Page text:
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Jargon Advertising Week

Why the ad industry must ditch the jargon

By Omaid Hiwaizi, President Global Marketing

April 22, 2016 | 4 min read

Adam Buxton, the comedian, writer, director and actor, kicked-off Advertising Week’s ‘The Great Advertising Jargon Detox’ session with the observation that jargon is often used to "make something simple seem clever, mysterious, and complex, by people who want to seem cleverer, mysterious and complex."

Instead, he argued, it’s just a "dick language" that makes people think negatively about the advertising business and I wholeheartedly agree.

It’s time to ditch the jargon from our business and move, at the same time, towards more fluid and open ways of working together rather than using obscure language to put up barriers around our own areas of expertise. Thankfully my fellow panellists at Advertising Week – MediaCom’s Sue Unerman, DCM’s Karen Stacey and Dennis Publishing’s David Weeks –agreed.

Calling out the worst examples of jargon, Unerman went for engagement ("it’s not specific enough," she argued); Stacey for the phrase 'make go viral' and Weeks for a recent comment he’d heard that 'data is the new soil'.

For me, the worst piece of industry jargon around is 'value proposition', as it’s just so ill-defined.

Video of real people reacting to ridiculous ad industry jargon such as native and engagement (does it involve a ring on your finger?) shown at the session yesterday highlighted just how far we’ve become trapped in our own self-regarding world and are losing touch with the people that advertisers need to connect with.

The rise of adblocking provides a stark reminder of this situation. The excuses and obfuscation that the media industry deploys to explain away the pitiful mess of digital advertising clutter demonstrates why we should use clear, plain language to call out the metrics and obscure practices that are damaging the industry.

Adblocking is a sign of a wider existential threat to the industry. It provides a warning that brands are less interesting to real people than they think they are or would like to be. Too much advertising is cultural pollution and it’s beholden on agencies and brands to contribute positively to culture in a way that’s welcomed. This can only be achieved if we learn to speak in a more democratic and less solipsistic way.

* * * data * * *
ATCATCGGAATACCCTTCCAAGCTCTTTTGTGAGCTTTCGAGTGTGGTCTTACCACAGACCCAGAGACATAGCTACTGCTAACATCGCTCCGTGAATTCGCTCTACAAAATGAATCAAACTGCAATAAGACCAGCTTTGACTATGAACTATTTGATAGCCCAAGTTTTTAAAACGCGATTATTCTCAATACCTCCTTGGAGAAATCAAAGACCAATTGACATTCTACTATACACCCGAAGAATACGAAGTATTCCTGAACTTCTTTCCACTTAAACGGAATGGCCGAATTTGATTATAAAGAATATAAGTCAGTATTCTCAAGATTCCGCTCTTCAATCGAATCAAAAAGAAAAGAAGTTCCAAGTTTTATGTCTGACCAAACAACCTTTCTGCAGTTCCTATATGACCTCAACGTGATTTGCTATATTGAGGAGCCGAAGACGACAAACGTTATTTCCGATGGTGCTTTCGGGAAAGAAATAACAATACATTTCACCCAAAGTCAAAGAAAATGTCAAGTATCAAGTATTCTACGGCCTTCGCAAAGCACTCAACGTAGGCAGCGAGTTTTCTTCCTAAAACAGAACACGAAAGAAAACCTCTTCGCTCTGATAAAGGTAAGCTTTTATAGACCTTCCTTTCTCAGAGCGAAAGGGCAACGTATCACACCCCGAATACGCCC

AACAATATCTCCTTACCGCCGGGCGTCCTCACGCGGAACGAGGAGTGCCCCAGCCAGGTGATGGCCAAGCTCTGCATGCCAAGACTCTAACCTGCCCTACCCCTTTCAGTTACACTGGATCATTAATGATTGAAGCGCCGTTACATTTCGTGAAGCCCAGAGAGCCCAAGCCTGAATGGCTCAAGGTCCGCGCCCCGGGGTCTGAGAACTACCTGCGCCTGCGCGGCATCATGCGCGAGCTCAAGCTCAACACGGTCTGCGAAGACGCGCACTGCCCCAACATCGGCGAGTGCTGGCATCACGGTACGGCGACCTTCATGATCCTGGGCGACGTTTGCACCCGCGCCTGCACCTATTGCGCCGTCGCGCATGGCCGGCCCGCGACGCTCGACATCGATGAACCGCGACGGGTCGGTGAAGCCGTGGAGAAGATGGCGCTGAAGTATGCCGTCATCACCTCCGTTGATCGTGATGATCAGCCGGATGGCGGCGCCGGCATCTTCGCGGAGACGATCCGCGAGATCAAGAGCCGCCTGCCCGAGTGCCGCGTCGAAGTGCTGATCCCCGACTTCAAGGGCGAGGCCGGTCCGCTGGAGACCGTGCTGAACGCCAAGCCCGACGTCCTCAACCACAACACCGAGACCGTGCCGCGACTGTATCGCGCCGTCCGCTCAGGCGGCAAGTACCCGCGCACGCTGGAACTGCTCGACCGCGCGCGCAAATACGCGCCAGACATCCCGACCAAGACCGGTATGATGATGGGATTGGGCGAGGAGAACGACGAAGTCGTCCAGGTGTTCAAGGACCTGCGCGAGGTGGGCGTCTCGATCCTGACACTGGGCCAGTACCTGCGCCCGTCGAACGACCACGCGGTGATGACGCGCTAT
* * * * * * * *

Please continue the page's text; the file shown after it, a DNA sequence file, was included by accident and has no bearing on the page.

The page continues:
The so-called traditional media channels, newspapers and TV for instance, are by no means innocent in all this. They are more than capable of using jargon that closes their channels off to interaction with other parts of the media and creative industries.

While there is evidence in recent times that media owners in these spaces are rethinking their models more could be done. I want to have straight, jargon-free conversations with media owners to encourage them to try different things because there are still too many who have structures where the print business is in one corner of the building and the apps are developed in another. They need to rip up both these physical divides and the language barriers that create even greater obstacles.

This new kind of thinking, starting with losing the jargon, is essential, if we’re to create an industry that’s clear-thinking and straight-talking.

Omaid Hiwaizi is president global marketing at Blippar, he took part in yesterday's 'Great Advertising Jargon Debate' on the Getty Images stage at Advertising Week Europe. Bloomberg Media was the host of the session.

Jargon Advertising Week

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